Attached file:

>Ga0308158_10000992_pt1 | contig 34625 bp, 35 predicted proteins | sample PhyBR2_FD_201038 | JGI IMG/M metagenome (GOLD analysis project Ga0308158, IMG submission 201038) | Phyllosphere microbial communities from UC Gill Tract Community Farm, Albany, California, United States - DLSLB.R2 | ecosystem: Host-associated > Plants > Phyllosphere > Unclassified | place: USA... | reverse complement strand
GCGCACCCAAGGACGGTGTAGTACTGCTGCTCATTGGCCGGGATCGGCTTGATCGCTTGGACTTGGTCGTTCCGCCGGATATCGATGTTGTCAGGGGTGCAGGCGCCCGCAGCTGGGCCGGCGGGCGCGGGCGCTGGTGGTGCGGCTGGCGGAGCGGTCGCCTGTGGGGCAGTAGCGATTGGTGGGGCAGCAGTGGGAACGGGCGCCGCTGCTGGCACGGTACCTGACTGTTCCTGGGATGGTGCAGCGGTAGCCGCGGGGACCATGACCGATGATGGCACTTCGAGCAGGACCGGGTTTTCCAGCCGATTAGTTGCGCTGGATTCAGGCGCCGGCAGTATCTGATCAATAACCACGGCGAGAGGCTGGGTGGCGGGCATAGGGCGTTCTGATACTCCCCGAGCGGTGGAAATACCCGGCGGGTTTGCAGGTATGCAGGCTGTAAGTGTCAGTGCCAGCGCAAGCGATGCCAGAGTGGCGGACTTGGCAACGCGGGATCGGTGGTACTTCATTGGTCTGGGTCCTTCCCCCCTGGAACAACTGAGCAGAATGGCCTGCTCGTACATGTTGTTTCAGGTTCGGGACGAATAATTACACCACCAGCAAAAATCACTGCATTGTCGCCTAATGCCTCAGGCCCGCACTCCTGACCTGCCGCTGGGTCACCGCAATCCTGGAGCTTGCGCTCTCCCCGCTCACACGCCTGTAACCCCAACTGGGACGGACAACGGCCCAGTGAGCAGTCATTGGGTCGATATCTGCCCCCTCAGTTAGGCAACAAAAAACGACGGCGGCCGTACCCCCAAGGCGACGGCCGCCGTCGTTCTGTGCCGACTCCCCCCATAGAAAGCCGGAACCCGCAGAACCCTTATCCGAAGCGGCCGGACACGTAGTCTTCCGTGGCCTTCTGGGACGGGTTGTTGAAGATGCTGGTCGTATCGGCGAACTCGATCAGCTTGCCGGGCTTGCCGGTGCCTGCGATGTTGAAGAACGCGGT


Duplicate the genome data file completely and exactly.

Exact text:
>Ga0308158_10000992_pt1 | contig 34625 bp, 35 predicted proteins | sample PhyBR2_FD_201038 | JGI IMG/M metagenome (GOLD analysis project Ga0308158, IMG submission 201038) | Phyllosphere microbial communities from UC Gill Tract Community Farm, Albany, California, United States - DLSLB.R2 | ecosystem: Host-associated > Plants > Phyllosphere > Unclassified | place: USA... | reverse complement strand
GCGCACCCAAGGACGGTGTAGTACTGCTGCTCATTGGCCGGGATCGGCTTGATCGCTTGGACTTGGTCGTTCCGCCGGATATCGATGTTGTCAGGGGTGCAGGCGCCCGCAGCTGGGCCGGCGGGCGCGGGCGCTGGTGGTGCGGCTGGCGGAGCGGTCGCCTGTGGGGCAGTAGCGATTGGTGGGGCAGCAGTGGGAACGGGCGCCGCTGCTGGCACGGTACCTGACTGTTCCTGGGATGGTGCAGCGGTAGCCGCGGGGACCATGACCGATGATGGCACTTCGAGCAGGACCGGGTTTTCCAGCCGATTAGTTGCGCTGGATTCAGGCGCCGGCAGTATCTGATCAATAACCACGGCGAGAGGCTGGGTGGCGGGCATAGGGCGTTCTGATACTCCCCGAGCGGTGGAAATACCCGGCGGGTTTGCAGGTATGCAGGCTGTAAGTGTCAGTGCCAGCGCAAGCGATGCCAGAGTGGCGGACTTGGCAACGCGGGATCGGTGGTACTTCATTGGTCTGGGTCCTTCCCCCCTGGAACAACTGAGCAGAATGGCCTGCTCGTACATGTTGTTTCAGGTTCGGGACGAATAATTACACCACCAGCAAAAATCACTGCATTGTCGCCTAATGCCTCAGGCCCGCACTCCTGACCTGCCGCTGGGTCACCGCAATCCTGGAGCTTGCGCTCTCCCCGCTCACACGCCTGTAACCCCAACTGGGACGGACAACGGCCCAGTGAGCAGTCATTGGGTCGATATCTGCCCCCTCAGTTAGGCAACAAAAAACGACGGCGGCCGTACCCCCAAGGCGACGGCCGCCGTCGTTCTGTGCCGACTCCCCCCATAGAAAGCCGGAACCCGCAGAACCCTTATCCGAAGCGGCCGGACACGTAGTCTTCCGTGGCCTTCTGGGACGGGTTGTTGAAGATGCTGGTCGTATCGGCGAACTCGATCAGCTTGCCGGGCTTGCCGGTGCCTGCGATGTTGAAGAACGCGGT